Better news from Papakura and other stations along the Southern Line near Great South Road. Route 33 operates every 15 minutes along Great South Road from Papakura to Otahuhu station, including via Manurewa and Manukau. From Otahuhu you can change to the 322 which continues along Great South Road to Britomart via Newmarket and Ellerslie. This runs every 20-30 minutes from 5.25am and 8.50am. Beware that this is a long trip, with a journey times around 2 hours if you take this at peak! The better option at peak is to take the 360x which runs from Papakura to City via Great South Road, but gets on the motorway just before Manukau station. However the departures are rather limited.
During the day your only option is the 321. This runs every 30 minutes from Otahuhu to Britomart, but runs via Greenlane Hospital so doesn’t go past Newmarket. Timetable here. Note this service also runs to Middlemore, so changing to this service at Middlemore is the best bet of getting there.
From Ellerslie to the city the options are good, and you can take any of the 500 series buses. These buses run along Great South Road between Ellerslie and Newmarket, then go onto Brtitomart via Grafton and Symonds Street. They operate every few minutes at peak and about every 10 minutes all day.
Inner Eastern Line
From Panmure, things are easy with any of the 500/501/550/551 buses continuing into the city from the Eastern suburbs. Are also some expresses at peak times which should give a more reasonable journey time.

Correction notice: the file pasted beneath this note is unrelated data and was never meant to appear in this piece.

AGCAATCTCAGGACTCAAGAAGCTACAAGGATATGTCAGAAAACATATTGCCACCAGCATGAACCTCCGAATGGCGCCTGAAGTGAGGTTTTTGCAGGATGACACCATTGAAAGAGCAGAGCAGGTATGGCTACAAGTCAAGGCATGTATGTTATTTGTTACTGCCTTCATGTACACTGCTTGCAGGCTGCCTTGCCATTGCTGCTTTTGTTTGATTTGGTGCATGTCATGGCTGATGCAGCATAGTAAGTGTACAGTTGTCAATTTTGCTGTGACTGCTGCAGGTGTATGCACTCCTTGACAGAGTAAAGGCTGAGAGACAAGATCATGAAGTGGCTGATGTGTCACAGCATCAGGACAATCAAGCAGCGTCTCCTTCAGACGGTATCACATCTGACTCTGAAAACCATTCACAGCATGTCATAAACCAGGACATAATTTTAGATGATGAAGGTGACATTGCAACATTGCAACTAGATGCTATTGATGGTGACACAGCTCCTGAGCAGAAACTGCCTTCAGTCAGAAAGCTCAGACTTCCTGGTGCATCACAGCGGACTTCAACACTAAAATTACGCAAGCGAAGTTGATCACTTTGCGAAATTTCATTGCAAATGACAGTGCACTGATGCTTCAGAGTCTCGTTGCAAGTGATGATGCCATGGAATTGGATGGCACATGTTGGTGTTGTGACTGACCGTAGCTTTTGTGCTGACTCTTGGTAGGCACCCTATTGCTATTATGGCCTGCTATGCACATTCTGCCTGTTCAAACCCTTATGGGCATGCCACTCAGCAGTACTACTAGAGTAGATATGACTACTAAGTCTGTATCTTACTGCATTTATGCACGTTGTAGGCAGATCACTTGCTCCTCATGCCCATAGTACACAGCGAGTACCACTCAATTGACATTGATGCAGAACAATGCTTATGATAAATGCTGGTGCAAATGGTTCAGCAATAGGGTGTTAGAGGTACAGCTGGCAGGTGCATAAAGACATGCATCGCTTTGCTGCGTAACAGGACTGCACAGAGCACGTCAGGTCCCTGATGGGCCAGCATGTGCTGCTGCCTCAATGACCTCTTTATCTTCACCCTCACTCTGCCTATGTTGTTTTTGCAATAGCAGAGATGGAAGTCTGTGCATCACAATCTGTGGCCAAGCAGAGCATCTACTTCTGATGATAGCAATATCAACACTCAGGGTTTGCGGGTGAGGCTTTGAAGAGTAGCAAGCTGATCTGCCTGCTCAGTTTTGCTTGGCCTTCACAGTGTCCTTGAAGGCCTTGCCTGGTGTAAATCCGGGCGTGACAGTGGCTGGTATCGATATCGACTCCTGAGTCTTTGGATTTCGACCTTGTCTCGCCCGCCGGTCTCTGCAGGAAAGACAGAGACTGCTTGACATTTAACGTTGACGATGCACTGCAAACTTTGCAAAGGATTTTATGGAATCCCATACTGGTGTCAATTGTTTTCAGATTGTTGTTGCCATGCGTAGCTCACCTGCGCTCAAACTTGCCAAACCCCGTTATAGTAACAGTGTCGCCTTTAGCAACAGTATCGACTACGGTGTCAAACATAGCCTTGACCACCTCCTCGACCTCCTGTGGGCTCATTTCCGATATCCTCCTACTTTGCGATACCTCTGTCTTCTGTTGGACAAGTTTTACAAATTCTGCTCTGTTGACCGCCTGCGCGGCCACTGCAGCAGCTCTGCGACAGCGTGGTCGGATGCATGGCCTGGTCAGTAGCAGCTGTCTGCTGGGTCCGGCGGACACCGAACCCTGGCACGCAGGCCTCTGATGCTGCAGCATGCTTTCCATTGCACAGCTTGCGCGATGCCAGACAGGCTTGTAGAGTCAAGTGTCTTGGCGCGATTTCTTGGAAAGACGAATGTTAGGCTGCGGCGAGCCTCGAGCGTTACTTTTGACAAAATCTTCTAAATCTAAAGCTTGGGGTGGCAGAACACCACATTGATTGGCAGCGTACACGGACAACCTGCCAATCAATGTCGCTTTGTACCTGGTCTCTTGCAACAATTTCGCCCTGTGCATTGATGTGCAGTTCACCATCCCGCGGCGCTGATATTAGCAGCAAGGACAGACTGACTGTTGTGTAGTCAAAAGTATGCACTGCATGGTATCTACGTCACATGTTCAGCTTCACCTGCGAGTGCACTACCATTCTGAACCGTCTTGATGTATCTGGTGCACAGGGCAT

From Sylvia Park the 505 and 525 will take you into the city via Ellerslie-Panmure Highway and Great South Road. Though again this is a long trip, with scheduled times of around an hour. Timetable here.
From Glen Innes you can take a range of 700 series buses to the city, including the 715, 719, 745 and 757. This combine to give a fairly frequent service all day, though the journey time would is 40-50 minutes.
From Meadowbank the only option is the 655, which runs into the city via Remuera Road and Newmarket. This runs every 30 minutes at peak, and every hour all day. Timetable here.
From Orakei you can take the 605/606, though you’ll have to walk up to Manawa Road to catch this. Timetable here.
This has highlighted there are some real gaps in service provision tomorrow. The biggest issue appear to be the total lack of PT to Pukekohe tomorrow, and very slow journey times of buses from the south. Clearly it is difficult to source buses and drivers at late notice, but some targeted extra services could have gone a long way to filling the worst gaps.